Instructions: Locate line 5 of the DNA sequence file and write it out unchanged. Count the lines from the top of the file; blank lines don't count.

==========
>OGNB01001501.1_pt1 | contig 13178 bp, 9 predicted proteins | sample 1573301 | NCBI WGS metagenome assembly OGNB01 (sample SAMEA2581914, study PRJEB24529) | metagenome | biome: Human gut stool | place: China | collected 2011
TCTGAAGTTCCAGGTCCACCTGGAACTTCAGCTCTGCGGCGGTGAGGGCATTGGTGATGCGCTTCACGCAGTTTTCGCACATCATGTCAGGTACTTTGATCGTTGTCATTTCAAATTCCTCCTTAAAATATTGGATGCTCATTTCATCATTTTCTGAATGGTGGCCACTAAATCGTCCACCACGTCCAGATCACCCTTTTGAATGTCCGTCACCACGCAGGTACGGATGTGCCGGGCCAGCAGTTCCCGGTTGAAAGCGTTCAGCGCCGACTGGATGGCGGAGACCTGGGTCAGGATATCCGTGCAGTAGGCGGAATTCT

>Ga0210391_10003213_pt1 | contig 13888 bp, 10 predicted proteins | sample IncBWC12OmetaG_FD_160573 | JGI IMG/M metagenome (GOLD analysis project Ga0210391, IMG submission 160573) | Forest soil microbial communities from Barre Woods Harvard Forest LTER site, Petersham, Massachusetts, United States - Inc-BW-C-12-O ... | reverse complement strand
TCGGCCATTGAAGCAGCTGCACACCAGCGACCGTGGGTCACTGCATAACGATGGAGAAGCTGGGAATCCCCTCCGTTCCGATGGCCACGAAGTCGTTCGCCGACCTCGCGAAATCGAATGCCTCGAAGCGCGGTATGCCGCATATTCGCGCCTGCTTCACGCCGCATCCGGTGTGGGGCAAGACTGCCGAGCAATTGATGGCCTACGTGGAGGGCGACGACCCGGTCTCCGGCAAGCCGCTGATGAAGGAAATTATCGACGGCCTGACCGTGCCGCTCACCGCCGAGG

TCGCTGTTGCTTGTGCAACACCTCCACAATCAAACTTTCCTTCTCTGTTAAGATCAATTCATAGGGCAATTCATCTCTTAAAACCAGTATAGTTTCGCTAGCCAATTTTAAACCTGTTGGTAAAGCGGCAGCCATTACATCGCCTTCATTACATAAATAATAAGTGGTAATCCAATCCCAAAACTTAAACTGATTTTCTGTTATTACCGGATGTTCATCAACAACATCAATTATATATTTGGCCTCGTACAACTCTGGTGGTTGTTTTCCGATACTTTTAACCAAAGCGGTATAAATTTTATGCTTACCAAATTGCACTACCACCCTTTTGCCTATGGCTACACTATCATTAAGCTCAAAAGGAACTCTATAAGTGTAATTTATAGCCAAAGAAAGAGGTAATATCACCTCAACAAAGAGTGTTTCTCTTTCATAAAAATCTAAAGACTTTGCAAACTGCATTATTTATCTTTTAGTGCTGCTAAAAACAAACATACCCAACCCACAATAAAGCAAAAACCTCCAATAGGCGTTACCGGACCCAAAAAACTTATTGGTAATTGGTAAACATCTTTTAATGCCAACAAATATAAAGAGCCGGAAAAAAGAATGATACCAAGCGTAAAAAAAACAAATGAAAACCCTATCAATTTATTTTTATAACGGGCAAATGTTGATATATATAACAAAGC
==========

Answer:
TCGCTGTTGCTTGTGCAACACCTCCACAATCAAACTTTCCTTCTCTGTTAAGATCAATTCATAGGGCAATTCATCTCTTAAAACCAGTATAGTTTCGCTAGCCAATTTTAAACCTGTTGGTAAAGCGGCAGCCATTACATCGCCTTCATTACATAAATAATAAGTGGTAATCCAATCCCAAAACTTAAACTGATTTTCTGTTATTACCGGATGTTCATCAACAACATCAATTATATATTTGGCCTCGTACAACTCTGGTGGTTGTTTTCCGATACTTTTAACCAAAGCGGTATAAATTTTATGCTTACCAAATTGCACTACCACCCTTTTGCCTATGGCTACACTATCATTAAGCTCAAAAGGAACTCTATAAGTGTAATTTATAGCCAAAGAAAGAGGTAATATCACCTCAACAAAGAGTGTTTCTCTTTCATAAAAATCTAAAGACTTTGCAAACTGCATTATTTATCTTTTAGTGCTGCTAAAAACAAACATACCCAACCCACAATAAAGCAAAAACCTCCAATAGGCGTTACCGGACCCAAAAAACTTATTGGTAATTGGTAAACATCTTTTAATGCCAACAAATATAAAGAGCCGGAAAAAAGAATGATACCAAGCGTAAAAAAAACAAATGAAAACCCTATCAATTTATTTTTATAACGGGCAAATGTTGATATATATAACAAAGC